CS: Most of them, yeah.  We do that for practical reasons.  You’re cut off from life and free from distractions and can focus on the music and not have to worry.  No phones are ringing, there’s nothing else on your mind.  There’s no show tonight.  Basically we set ourselves a week of rest and then we focus entirely on getting a good foundation for the music.  There’s no pre-production so we don’t know what we’re doing when we get up there.  We write and record the skeletons of songs.  Sometimes we have sketches, like I said.  We also hope that the environment works its way into the music as well.  If you wake up by a lake and it’s beautiful, that’s gonna affect the music.  If you’re sleeping on a hay bail, that’s going to affect the music.  We’re a little romantic about that kind of thing so it’s nice to allow yourself that option of spontaneity.
AG: I read an interview with you where the interviewer mentioned that Tom Waits doesn’t allow his musicians to listen to any outside music during sessions because he wants them to focus only on the task at hand, and you said that you guys take a sort of opposite approach and encourage outside influence.  Can you elaborate on that?
CS:  I don’t remember saying that (laughs).  You sure it was me?  Maybe it was Justin.
AG: I think it was you.
CS: It could have been.  Well, I’ll have to go back to the first question before I elaborate.  I kind of agree with Tom Waits, even though I’m contradicting myself, I guess.  I can see that the idea of not wanting to be influenced.  Because then you start thinking about fashion, about what other people are doing, when you really just want to think about the music that you’re making.  We don’t have any strict rules about listening to music.  We do, when we’re mixing, often listen to other music.  Maybe that’s what the question was about, mixing.  When we’re mixing I do like to listen to lots of other kinds of music to see how much low end people are using and that kind of thing.  You feel like you’re getting too crazy with the bass so you listen to a reggae record and realize that you can do that if you want to.  Or if you think that there’s not any bass at all you listen to some beautiful old Roy Orbison recordings where there’s absolutely no bass and you realize that you can also take it in that direction.  They both sound good and we now have complete freedom to do whatever we want.  But at the same time, you don’t want to be copying anybody.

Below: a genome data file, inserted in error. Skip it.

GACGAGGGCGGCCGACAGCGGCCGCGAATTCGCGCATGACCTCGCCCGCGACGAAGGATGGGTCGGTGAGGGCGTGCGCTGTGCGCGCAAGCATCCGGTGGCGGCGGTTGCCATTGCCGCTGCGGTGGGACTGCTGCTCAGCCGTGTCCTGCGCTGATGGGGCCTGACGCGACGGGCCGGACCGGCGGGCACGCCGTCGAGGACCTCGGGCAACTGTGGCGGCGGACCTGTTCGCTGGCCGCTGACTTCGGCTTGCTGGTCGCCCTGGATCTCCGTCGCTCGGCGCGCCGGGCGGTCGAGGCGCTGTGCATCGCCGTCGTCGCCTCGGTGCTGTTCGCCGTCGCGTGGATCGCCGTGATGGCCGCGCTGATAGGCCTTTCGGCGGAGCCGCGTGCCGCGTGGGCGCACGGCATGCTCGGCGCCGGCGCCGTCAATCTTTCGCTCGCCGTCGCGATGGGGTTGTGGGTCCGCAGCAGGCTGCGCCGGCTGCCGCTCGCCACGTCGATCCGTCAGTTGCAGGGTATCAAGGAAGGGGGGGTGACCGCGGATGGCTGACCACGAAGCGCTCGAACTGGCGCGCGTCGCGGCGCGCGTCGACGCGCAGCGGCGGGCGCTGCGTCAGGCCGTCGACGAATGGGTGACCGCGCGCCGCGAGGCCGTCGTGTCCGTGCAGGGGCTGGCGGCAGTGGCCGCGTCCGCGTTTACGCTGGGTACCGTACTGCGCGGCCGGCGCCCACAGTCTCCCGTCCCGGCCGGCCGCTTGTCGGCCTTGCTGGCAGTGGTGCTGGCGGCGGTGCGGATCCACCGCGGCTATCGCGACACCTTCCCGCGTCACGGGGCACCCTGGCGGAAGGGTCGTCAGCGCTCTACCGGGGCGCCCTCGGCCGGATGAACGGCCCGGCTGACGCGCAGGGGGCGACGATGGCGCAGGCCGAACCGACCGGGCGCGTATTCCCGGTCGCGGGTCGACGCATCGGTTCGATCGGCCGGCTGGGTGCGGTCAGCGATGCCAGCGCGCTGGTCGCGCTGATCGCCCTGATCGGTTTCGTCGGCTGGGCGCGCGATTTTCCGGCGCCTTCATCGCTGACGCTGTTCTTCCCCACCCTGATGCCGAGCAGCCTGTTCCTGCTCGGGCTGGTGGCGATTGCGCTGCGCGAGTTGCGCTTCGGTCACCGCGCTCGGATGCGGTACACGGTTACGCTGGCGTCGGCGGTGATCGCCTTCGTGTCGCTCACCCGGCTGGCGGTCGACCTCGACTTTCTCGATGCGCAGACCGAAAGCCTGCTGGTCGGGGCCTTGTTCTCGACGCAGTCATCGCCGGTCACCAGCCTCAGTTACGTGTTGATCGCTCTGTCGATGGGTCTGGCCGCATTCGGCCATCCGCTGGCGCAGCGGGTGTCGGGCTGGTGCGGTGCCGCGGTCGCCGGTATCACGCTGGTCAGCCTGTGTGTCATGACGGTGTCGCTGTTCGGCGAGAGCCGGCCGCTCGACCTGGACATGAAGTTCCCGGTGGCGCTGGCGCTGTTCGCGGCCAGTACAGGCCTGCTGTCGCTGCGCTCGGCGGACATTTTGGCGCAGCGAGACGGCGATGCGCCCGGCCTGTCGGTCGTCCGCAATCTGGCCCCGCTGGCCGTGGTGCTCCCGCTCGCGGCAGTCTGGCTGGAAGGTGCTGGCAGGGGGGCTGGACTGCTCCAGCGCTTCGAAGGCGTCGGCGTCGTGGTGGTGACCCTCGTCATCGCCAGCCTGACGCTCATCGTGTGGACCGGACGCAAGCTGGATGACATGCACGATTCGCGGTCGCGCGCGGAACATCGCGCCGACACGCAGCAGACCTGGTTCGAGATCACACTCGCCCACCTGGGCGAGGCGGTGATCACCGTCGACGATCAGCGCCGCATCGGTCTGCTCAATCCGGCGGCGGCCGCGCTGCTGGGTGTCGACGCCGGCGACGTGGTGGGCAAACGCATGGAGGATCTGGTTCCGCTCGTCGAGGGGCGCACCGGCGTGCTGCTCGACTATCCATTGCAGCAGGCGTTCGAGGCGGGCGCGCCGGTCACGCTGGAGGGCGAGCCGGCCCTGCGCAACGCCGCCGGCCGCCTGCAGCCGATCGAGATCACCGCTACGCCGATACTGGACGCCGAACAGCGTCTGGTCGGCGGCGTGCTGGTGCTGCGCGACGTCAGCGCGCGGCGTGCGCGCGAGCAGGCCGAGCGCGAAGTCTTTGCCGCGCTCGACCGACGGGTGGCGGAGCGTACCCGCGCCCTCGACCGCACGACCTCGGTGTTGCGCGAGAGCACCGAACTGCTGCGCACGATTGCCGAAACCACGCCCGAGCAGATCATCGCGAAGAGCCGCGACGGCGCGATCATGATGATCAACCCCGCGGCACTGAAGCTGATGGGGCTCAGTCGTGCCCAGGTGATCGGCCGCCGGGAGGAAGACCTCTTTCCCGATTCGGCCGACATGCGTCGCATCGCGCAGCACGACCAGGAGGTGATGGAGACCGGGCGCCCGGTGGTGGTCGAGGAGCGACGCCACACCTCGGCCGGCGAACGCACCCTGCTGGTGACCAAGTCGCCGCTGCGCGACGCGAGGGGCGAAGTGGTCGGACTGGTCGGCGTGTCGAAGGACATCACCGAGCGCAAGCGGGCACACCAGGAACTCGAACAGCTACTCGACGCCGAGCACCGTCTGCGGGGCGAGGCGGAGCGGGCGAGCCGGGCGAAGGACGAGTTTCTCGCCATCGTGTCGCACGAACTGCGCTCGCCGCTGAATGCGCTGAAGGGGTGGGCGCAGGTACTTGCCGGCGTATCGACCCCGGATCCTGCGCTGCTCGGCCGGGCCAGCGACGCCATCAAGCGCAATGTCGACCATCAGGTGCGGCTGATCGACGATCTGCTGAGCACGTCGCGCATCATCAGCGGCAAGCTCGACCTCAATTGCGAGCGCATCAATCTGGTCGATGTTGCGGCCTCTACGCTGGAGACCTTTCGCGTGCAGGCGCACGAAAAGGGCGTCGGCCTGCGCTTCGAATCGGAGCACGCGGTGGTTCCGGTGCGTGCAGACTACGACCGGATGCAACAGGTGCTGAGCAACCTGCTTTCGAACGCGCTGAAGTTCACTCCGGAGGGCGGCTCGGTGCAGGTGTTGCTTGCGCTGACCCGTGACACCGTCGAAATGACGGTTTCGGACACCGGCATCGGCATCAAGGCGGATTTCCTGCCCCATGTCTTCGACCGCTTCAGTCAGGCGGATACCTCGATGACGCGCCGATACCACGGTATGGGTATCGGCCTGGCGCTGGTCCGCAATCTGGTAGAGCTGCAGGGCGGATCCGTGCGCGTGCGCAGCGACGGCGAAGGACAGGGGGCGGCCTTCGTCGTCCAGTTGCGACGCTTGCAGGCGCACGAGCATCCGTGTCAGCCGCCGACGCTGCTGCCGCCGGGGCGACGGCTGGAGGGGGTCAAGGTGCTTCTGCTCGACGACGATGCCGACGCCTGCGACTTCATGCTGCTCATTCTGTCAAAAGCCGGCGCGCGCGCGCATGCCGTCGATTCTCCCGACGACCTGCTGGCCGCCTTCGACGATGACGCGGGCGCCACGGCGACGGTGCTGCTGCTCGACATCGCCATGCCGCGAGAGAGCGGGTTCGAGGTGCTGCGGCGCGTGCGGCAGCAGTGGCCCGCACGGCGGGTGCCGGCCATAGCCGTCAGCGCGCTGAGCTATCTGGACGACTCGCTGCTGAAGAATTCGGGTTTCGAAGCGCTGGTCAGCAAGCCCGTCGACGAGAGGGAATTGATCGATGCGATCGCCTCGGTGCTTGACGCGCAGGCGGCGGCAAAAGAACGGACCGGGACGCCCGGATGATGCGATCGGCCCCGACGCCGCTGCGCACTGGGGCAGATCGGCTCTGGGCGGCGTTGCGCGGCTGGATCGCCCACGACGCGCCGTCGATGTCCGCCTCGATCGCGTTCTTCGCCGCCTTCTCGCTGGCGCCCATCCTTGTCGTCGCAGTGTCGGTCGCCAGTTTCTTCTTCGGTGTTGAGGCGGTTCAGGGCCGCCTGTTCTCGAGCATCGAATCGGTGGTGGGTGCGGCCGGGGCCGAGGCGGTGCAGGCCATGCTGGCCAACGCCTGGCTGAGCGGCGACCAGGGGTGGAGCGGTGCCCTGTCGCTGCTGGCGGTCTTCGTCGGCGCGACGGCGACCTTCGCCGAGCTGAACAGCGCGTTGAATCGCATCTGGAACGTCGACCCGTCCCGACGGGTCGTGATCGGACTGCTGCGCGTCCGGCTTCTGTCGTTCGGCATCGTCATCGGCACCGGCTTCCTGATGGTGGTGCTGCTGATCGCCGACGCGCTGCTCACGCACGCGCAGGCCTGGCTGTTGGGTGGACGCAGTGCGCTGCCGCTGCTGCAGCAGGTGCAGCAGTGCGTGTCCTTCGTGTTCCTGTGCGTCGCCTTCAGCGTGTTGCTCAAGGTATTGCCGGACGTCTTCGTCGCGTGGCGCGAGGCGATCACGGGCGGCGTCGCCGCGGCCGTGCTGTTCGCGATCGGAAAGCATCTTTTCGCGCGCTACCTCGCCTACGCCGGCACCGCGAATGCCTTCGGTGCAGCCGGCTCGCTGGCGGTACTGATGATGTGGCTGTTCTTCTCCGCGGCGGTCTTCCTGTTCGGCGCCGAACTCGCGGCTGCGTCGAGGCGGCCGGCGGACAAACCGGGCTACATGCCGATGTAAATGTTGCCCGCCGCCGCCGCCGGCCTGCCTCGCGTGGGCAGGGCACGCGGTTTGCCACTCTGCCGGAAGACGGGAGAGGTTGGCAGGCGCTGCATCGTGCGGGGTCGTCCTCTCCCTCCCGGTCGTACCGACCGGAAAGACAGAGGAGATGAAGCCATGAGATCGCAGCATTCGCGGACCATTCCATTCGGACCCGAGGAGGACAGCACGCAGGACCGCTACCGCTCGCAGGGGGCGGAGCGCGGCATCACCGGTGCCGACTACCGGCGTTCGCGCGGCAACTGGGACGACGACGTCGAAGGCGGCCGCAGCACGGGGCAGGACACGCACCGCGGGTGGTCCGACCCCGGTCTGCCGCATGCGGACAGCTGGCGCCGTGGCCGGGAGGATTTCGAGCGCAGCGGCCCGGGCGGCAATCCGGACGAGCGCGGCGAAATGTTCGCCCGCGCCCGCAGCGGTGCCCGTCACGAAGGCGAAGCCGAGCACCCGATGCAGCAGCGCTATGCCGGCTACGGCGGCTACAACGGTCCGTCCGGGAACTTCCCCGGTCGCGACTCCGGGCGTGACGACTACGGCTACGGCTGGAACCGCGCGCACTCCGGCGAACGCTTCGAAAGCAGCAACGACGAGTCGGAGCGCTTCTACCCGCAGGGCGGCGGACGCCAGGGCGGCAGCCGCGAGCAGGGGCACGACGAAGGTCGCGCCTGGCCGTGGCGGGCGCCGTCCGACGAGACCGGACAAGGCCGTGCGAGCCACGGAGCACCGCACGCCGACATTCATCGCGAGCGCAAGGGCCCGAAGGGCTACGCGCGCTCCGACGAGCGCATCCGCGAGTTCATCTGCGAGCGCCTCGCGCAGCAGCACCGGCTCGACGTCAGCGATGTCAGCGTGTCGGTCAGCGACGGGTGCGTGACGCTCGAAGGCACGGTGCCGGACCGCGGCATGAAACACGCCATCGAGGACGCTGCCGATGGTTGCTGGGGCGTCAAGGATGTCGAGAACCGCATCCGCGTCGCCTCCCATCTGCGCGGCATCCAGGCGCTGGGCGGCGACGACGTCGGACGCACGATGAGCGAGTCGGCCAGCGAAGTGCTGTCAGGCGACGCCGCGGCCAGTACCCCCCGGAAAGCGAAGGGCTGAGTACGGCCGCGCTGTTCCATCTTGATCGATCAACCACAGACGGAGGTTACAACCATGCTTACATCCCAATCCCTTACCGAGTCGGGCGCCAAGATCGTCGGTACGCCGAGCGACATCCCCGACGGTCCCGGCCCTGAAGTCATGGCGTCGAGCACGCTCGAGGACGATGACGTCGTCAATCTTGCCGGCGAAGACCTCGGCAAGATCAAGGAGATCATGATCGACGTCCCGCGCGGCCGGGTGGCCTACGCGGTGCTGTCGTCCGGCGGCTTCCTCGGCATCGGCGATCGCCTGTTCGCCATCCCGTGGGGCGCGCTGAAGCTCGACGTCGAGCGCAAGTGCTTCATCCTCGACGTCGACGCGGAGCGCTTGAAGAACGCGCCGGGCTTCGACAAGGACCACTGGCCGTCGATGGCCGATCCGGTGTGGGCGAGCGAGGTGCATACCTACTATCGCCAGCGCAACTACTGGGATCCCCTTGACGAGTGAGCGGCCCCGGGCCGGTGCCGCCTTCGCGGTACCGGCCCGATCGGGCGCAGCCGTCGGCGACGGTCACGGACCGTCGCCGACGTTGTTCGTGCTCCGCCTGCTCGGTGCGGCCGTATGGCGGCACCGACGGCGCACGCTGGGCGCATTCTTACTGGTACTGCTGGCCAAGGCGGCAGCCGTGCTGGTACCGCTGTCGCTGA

AG: Yeah, I actually just found the article that I pulled that quote from.  It was definitely Justin.  My bad.
CS: (laughs) I’m gonna see him this afternoon, I’ll have to ask him about that.  But he does listen to more music than I do.  He’s got a Ph.D. in music, in pop culture.
AG: Literally?
CS: No, not literally.
AG: Because there’s this school in Liverpool where you can literally get a Ph.D. in pop culture.
CS: Really?  You can get a Ph.D. in pop culture?  Wow.  I can believe that.  Liverpool’s a cool town, actually.
AG: Why did you guys decide to have vocals on this record?
CS: I think because it’s a little scary.  We’d been making instrumental music for a long time and in the initial stages we wanted to make albums with just music.  Let’s not even bother with singing.  It was a brave thing to do for us.  That allowed us a ton of freedom and we felt great about it for four records.  Then we thought, “Well, we wanna try something different here.  Let’s do something that we haven’t done as a band: sing.”  Then everyone got really frightened by the idea: What about lyrics?  There are so many bad lyrics in the world that you don’t wanna have four records of beautiful instrumental music and then have shitty lyrics on top of it.  So we got anxious about it and it’s always fun to get anxious.  We invited some friends in who we etrusted lyrically and admired lyrically, like Tony Dekker [of Great Lake Swimmers] and Alex Lukashevsky [of Deep Dark United], two brilliant Toronto musicians, and they didn’t write the lyrics though Alex helped us with “A With Living.”  We got Alex to sing that one because we love his singing voice and we were too self-conscious.  Though when we perform it live, we usually do it by ourselves.  Then on “In Mind” we all sang it together as a band and we felt like we didn’t chicken out.  We’re all really happy with the vocals.  I don’t know if it’s a new direction or anything, but we feel good about it.